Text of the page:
Fair enough and while again technically correct, for the next few decades anyway, Canada and the U.S and the cities within are going to be subject to more naturally a comparative debate than the Latin American countries on the continent. Even within those Latin American countries on the continent, they would be more apt to be comparative to one another than to Canada or the U.S.. They share more in terms of language, culture, infrastructure and values. We are kidding ourselves if we think that Toronto or Chicago for instance are going to have a vibe like Havana or Santo Domingo lol... c'mon Edward..It is a comparison of peers really and I don't think that is all that dumb - its kind of human and natural... I don't think there is anything dumb about that observation or inclination to make like comparisons.. Or are you really and honestly going to say that Canada is more similar to the Dominican Republic or Panama than to the United States.

Test my theory - put a vs in here pitting Philly vs Santo Domingo or San Francisco vs Tegucigalpa and test it out I think you know the answer...

Last edited by fusion2; 04-26-2014 at 09:26 AM..
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Old 04-26-2014, 09:24 AM
 
Location: London, UK
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Quote:
Originally Posted by fusion2 View Post
Fair enough and while again technically correct, for the next few decades anyway, Canada and the U.S and the cities within are going to be subject to more naturally a comparative debate than the Latin American countries on the continent. Even within those Latin American countries on the continent, they would be more apt to be comparative to one another than to Canada or the U.S.. They share more in terms of language, culture, infrastructure and values. We are kidding ourselves if we think that Toronto or Chicago for instance are going to have a vibe like Havana or Santo Domingo lol... c'mon Edward..It is a comparison of peers really and I don't think that is all that dumb really - its kind of human and natural... I don't think there is anything dumb about that observation or inclination to make like comparisons.. Or are you really and honestly going to say that Canada is more similar to the Dominican Republic or Panama than to the United States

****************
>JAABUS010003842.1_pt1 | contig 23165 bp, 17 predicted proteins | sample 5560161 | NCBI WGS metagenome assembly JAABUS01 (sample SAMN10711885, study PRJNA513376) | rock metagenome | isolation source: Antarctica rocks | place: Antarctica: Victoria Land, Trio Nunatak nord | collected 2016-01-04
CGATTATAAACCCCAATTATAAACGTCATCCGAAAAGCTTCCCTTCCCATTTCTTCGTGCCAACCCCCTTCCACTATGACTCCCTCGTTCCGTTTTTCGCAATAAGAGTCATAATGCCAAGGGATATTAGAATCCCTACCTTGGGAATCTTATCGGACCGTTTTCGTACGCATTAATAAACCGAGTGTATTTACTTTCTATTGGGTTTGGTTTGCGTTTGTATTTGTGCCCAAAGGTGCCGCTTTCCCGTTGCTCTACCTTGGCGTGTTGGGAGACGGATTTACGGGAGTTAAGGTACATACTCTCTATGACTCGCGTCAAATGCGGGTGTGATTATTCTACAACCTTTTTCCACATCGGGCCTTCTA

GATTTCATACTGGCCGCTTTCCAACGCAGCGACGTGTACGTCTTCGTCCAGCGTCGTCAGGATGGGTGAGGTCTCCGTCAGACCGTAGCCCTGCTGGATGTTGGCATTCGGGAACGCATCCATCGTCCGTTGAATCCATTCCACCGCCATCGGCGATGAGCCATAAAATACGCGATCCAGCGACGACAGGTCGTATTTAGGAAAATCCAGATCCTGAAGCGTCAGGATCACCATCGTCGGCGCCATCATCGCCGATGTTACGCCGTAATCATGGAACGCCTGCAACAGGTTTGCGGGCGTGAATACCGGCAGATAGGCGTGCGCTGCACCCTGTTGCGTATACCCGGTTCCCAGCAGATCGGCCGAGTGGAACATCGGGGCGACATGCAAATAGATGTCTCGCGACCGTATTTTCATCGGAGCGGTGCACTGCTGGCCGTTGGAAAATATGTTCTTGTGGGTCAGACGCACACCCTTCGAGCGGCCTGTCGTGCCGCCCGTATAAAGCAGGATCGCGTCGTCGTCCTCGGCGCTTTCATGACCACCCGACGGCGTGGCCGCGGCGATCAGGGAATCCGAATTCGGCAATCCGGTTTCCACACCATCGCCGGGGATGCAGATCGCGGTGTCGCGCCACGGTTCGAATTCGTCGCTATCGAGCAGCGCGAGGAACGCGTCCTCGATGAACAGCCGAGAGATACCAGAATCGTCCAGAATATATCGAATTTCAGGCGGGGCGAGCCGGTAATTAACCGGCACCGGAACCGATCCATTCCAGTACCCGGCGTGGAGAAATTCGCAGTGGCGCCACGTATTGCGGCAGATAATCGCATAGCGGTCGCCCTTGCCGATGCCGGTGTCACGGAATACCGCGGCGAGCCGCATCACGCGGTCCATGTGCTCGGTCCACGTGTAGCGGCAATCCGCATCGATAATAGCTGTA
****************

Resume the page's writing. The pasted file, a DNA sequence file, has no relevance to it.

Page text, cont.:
I am just not sure why cultural similarities need to be the deciding factor when comparing cities. There are many cities around the world that view themselves as peers, but are completely different culturally. Should we stop comparing NYC to Tokyo; Paris to London; Rio to Mexico City, etc....? The US and Canada are arguably the two countries with the closest cultural ties on the planet, but to limit the conversation because of that just seems strange to me.

I get what you are saying though and not saying that you are wrong, I just think people are missing out on some fascinating places and comparisons if you limit the conversation to the US and Canada. And to be honest the US and Canada are two places that have some amazing cities, but overall do not do vibrant cities all that well to be honest. Look at the thread comparing NYC to DF a couple threads down, seriously there is nothing culturally similar between the two, but it may be the toughest vote in a while.
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Old 04-26-2014, 09:45 AM
 
Location: Toronto
12,581 posts, read 10,430,934 times